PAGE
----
In with the New…and the Old

Design pro revisits key mid-century themes tied to new CA-Modern landscaping story
Fridays On the Homefront
This serene terrace, designed for the Kreaden family's Sunnyvale Eichler by landscape architect Bernard Trainor + Associates, is a fine example of a modern landscape. All photos: Jason Liske.
Fridays On the Homefront
More of Trainor's Kreaden Eichler design.
Fridays On the Homefront
More of Trainor's Kreaden Eichler design.

While recently remodeling the yards and gardens of two Eichlers on the Peninsula and in the South Bay, veteran landscape architect Bernard Trainor, of Bernard Trainor + Associates, was reminded that some things defy improvement.

Born and raised Down Under, and now based in old Monterey, Trainor had not had the opportunity to fully remodel Eichler landscapes before taking on his two recent projects. But, in the end, his results were simply stunning.

"These were our first serious remodels, top to bottom, of Eichlers," Trainor admits of the two homes, which are among the gardens handpicked to illustrate home-improvement editor Tanja Kern's new landscaping story, 'Seamless Flow To and Fro,' for the spring 2015 issue of CA-Modern magazine.

Trainor is very cognizant, however, of the themes explored in the story, such as when fellow landscape architect JC Miller, of East Bay-based Vallier Design Associates, tells Kern, "Mid-century modern landscape [back in the postwar] was more focused on usable spaces and direct connections. They were beautiful but less fussy."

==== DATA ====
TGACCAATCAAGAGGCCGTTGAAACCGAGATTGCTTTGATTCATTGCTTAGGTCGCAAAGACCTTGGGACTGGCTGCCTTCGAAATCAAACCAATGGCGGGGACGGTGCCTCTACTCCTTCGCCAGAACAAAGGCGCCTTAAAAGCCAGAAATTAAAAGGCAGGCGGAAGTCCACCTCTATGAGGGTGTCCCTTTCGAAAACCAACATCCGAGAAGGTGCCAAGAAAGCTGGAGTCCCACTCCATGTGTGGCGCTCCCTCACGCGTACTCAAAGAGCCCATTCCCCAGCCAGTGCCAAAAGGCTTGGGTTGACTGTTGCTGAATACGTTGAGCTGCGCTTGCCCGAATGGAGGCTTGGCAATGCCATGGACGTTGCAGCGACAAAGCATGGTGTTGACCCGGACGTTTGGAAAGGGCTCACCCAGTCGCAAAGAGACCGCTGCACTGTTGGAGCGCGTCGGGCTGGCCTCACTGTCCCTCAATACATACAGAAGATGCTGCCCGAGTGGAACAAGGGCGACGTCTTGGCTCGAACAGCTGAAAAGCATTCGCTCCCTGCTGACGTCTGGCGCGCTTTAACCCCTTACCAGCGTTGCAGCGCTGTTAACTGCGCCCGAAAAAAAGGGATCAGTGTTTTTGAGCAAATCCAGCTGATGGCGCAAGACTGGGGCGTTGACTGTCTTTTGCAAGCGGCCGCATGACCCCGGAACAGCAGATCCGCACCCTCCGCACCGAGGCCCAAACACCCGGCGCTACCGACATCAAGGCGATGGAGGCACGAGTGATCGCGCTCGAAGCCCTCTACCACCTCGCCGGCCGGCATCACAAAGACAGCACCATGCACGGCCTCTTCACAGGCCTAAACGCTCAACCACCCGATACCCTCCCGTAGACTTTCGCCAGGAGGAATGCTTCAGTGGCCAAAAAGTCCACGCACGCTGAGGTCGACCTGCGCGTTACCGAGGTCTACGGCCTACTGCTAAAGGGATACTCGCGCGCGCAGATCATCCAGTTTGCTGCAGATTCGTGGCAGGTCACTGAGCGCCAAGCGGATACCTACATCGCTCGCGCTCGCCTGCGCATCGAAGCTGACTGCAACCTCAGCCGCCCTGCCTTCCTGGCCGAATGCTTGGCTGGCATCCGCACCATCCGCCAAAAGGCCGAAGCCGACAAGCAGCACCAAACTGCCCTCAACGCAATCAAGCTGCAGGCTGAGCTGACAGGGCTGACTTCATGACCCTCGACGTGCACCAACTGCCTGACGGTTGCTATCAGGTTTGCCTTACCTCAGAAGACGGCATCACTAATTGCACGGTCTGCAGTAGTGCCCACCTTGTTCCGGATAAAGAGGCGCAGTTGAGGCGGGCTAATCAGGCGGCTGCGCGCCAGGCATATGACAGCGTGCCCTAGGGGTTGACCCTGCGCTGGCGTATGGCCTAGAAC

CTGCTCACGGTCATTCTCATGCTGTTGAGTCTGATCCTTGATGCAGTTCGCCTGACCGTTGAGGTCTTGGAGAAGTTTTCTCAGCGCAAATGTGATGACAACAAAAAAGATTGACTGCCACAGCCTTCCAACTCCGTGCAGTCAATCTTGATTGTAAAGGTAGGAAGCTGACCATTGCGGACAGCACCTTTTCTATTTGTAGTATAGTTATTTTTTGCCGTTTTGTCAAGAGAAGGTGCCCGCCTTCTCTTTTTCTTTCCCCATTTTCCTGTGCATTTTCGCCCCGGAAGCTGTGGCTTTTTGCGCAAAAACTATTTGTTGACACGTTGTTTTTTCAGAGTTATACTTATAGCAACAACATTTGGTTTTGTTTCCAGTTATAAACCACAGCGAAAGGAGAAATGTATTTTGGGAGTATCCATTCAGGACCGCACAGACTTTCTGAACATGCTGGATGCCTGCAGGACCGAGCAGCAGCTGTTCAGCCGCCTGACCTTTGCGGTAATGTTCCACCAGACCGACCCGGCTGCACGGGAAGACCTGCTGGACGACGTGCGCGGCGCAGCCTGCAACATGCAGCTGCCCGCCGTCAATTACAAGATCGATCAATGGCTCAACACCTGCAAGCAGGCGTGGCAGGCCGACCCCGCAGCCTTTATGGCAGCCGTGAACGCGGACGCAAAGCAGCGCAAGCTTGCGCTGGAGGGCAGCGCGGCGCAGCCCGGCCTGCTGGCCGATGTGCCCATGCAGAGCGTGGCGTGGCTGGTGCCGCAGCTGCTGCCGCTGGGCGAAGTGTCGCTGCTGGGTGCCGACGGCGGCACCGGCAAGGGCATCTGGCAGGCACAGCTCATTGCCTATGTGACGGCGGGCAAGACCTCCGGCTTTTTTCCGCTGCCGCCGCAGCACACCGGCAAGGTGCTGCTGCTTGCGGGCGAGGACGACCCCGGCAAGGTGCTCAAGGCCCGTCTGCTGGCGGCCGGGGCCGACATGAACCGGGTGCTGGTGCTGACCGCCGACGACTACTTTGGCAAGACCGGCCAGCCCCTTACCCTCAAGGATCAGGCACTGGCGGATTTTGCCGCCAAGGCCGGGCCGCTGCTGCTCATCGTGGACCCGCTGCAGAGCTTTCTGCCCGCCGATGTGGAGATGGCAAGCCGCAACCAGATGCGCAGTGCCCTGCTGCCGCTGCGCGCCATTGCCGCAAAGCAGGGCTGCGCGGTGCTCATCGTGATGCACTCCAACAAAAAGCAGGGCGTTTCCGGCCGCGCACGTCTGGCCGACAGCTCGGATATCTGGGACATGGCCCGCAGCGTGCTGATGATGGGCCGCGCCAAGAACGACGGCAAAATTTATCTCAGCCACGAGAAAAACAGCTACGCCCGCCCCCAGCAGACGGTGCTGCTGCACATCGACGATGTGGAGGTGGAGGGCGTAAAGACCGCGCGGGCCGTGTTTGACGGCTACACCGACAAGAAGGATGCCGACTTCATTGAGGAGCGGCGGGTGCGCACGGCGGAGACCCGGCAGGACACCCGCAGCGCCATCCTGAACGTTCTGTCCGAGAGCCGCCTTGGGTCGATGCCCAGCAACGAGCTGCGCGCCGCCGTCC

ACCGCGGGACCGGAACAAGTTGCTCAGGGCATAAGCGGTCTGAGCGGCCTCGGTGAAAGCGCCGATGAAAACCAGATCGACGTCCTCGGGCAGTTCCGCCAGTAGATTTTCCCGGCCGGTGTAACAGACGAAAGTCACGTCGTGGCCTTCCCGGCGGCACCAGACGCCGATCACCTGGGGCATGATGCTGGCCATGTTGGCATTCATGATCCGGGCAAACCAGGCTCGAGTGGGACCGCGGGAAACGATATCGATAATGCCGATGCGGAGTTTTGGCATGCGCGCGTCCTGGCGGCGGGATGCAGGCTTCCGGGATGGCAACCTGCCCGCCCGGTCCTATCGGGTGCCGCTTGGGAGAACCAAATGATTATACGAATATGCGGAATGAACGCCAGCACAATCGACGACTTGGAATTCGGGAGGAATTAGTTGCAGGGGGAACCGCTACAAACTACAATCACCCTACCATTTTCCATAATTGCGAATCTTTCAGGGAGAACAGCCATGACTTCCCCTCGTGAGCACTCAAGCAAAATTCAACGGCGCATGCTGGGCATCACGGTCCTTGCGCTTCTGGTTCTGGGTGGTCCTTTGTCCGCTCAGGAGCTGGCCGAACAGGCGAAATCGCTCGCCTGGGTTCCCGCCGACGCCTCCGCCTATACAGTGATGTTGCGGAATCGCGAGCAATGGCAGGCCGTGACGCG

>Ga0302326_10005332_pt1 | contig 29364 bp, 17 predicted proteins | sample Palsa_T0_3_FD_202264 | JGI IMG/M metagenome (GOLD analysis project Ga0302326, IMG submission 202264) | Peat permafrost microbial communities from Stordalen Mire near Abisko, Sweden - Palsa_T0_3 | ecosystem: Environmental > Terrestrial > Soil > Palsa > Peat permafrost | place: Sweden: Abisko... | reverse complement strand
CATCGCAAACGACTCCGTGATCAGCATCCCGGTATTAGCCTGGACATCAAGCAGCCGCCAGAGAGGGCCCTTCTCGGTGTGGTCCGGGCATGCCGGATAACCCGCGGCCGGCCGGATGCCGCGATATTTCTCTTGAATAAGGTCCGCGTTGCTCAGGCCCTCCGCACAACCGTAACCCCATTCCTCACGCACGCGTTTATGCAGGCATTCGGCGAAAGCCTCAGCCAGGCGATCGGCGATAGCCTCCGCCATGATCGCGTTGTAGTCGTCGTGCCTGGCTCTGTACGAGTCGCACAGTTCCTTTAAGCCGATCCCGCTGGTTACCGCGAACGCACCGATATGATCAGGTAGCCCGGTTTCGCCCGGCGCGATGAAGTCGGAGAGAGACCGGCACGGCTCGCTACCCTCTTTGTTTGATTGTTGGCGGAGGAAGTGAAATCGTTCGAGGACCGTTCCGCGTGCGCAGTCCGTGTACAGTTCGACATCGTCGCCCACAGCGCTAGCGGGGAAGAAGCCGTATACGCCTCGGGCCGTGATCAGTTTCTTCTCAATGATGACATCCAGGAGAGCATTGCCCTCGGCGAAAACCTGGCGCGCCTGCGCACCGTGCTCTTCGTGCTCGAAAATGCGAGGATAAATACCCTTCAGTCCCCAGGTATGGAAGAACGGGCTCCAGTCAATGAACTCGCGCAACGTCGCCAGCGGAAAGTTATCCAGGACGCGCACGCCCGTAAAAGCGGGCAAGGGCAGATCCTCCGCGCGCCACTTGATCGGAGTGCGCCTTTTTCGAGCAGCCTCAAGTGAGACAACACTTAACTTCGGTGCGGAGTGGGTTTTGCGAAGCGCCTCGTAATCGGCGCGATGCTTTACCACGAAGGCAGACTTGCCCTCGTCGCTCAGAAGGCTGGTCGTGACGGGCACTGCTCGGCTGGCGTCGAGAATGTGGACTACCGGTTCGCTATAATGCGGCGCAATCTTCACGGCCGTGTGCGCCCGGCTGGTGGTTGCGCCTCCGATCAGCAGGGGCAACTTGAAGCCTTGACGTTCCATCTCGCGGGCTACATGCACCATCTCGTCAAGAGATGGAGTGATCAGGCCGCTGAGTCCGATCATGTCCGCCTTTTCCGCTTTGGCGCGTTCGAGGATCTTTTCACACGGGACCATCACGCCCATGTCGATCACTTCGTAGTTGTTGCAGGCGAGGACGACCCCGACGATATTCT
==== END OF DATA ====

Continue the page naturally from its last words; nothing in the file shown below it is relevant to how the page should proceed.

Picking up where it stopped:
"I think the thing that makes us really proud to work on these projects is, we're taking something that was a really special design and giving it a new life," Trainor says of his two Eichler gardens.

While undertaking the two projects, he focused initially on "respecting and highlighting the best original garden elements and simultaneously adding a layer of new ideas that enhance the spaces."

"They were just beautiful old plants with a lot of history to them," he says of certain elements of each yard that he included in their new designs.

For the Kreaden home in Sunnyvale, there were several large trees definitely worth saving, along with some cordyline. For the Meyers family, their early Eichler in Palo Alto had some signature tree ferns that Trainor knew should stay.

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